Monday, October 15, 2018


DYING TO LIVE by Michael Stanley (Orenda Books, 2017)

Reviewed by Craig Sisterson

When the body of a Bushman is discovered near the Central Kalahari Game Reserve, the death is written off as an accident. But all is not as it seems. An autopsy reveals that, although he's clearly very old, his internal organs are puzzlingly young. What's more, an old bullet is lodged in one of his muscles... but where is the entry wound? 

When the body is stolen from the morgue and a local witch doctor is reported missing, Detective 'Kubu' Bengu gets involved. But did the witch doctor take the body to use as part of a ritual? Or was it the American anthropologist who'd befriended the old Bushman? As Kubu and his brilliant young colleague, Detective Samantha Khama, follow the twisting trail through a confusion of rhino-horn smugglers, foreign gangsters and drugs manufacturers, the wider and more dangerous the case seems to grow. 

There's a wonderful dichotomy in this fascinating Botswana-set series: Detective 'Kubu' Bengu is a portly hero, a good detective who can veer towards comical moments at times. There's plenty of humour salted in, but the events and underlying issues in the books delve into some very dark places.

Co-writers 'Michael' Sears and 'Stanley' Trollip, a pair of retired university professors, strike a great balance between light and dark. They do a fine job sprinkling in some laughs while addressing serious and often nasty issues - some specific to the African setting, and others more universal. They also tread the line really well in terms of exposing readers to a variety of themes and issues without hopping on a soapbox or becoming polemic. Coupled with a great narrative drive that makes DYING TO LIVE a really good read with layers of setting and theme adding to the mystery storyline, giving it more depth and texture rather than slowing or overwhelming it as can happen elsewhere.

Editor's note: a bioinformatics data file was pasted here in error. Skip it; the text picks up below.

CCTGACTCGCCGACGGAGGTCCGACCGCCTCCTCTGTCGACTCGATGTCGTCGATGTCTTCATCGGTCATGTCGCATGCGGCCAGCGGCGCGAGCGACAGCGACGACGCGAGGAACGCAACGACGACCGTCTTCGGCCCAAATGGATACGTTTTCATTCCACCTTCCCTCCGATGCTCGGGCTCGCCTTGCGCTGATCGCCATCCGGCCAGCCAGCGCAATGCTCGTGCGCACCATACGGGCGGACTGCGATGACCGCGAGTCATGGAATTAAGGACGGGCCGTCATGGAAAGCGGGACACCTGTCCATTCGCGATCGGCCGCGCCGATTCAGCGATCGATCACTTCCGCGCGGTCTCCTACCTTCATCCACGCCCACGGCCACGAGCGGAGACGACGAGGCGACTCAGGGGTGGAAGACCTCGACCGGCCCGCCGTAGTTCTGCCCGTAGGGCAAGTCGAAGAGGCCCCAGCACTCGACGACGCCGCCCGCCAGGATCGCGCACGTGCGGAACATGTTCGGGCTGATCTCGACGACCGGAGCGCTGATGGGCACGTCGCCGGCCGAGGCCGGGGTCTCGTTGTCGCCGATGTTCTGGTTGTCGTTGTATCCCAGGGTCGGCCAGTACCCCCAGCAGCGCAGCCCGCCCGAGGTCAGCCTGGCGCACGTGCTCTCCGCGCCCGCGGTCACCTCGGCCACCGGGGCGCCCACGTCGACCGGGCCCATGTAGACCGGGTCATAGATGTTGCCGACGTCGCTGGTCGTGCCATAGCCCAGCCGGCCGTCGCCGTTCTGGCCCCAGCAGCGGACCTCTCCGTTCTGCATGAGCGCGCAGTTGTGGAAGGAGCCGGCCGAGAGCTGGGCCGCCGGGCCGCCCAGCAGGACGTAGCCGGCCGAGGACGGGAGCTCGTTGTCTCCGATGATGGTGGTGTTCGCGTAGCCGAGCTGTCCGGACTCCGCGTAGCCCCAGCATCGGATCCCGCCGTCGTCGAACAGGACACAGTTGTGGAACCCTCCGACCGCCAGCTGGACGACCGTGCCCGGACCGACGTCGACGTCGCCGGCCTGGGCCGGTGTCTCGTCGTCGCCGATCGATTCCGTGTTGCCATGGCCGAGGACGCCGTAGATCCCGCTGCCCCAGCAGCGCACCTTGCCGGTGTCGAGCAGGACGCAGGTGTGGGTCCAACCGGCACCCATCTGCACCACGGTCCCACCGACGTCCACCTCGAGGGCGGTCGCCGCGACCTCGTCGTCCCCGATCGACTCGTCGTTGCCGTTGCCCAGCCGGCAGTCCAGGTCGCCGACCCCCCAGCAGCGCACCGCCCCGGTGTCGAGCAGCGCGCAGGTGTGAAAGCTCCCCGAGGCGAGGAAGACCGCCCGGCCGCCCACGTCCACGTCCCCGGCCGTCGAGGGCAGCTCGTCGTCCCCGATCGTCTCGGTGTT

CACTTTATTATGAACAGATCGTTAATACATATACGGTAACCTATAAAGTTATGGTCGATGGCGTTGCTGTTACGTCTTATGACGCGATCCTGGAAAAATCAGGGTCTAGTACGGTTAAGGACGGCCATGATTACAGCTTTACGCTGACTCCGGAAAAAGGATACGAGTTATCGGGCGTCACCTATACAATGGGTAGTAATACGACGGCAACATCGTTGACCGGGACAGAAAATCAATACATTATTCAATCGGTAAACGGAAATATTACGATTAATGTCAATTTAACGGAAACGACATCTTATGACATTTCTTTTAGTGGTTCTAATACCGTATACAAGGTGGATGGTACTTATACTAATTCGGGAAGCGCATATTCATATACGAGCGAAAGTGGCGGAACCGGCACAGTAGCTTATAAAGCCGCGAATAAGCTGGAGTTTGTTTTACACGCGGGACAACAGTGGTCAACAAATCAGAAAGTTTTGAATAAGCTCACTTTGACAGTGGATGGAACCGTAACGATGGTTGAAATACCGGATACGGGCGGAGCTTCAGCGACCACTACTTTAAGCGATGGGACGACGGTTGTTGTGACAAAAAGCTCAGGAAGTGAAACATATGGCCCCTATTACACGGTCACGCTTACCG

In this sixth instalment, Kubu ("Hippo" - an appropriate nickname given his manner and build - seemingly slow and serene but deadly when roused) is distracted from his police work because his little adopted daughter Nono is very ill. As the Bengu family search for answers, tensions rise and beliefs are put to the test. Kubu has to rely even more on his team as they investigate the strange death of the old-yet-young Bushman, the subsequent theft of the body, and the disappearance of a local witch doctor. Kubu puts Detective Khama on the latter case, testing whether she can overcome her ingrained hatred of witch doctors to find justice for anyone. As Michael Connelly's Harry Bosch would say, "Everybody counts or nobody counts".

Like Connelly's masterful series, Michael Stanley's books are well-balanced and very good across the board - intriguing mystery storylines, engaging and interesting characters, and a vividly evoked setting that transports readers to the scene - all entwined with thought-provoking real-life issues.

The authors give readers a wonderful taste of Botswana - the good and the bad. The integration of cuisine, language, history, and cultural issues unique to the locale adds great flavour. In each book I learn more about the country, and in DYING TO LIVE challenging topics like AIDS and biopiracy are addressed, along with muti (traditional medicine, delivered by witch doctors) and poaching.

There's plenty here for both long-time Kubu fans and new readers. (You don't need to have read the previous books to thoroughly enjoy this one). A great instalment in a highly engaging series.

Craig Sisterson is a lawyer turned features writer from New Zealand, now living in London. In recent years he’s interviewed hundreds of crime writers and talked about the genre on national radio, top podcasts, and onstage at books festivals on three continents. He has been a judge of the Ned Kelly Awards and the McIlvanney Prize, and is founder of the Ngaio Marsh Awards. You can heckle him on Twitter. 

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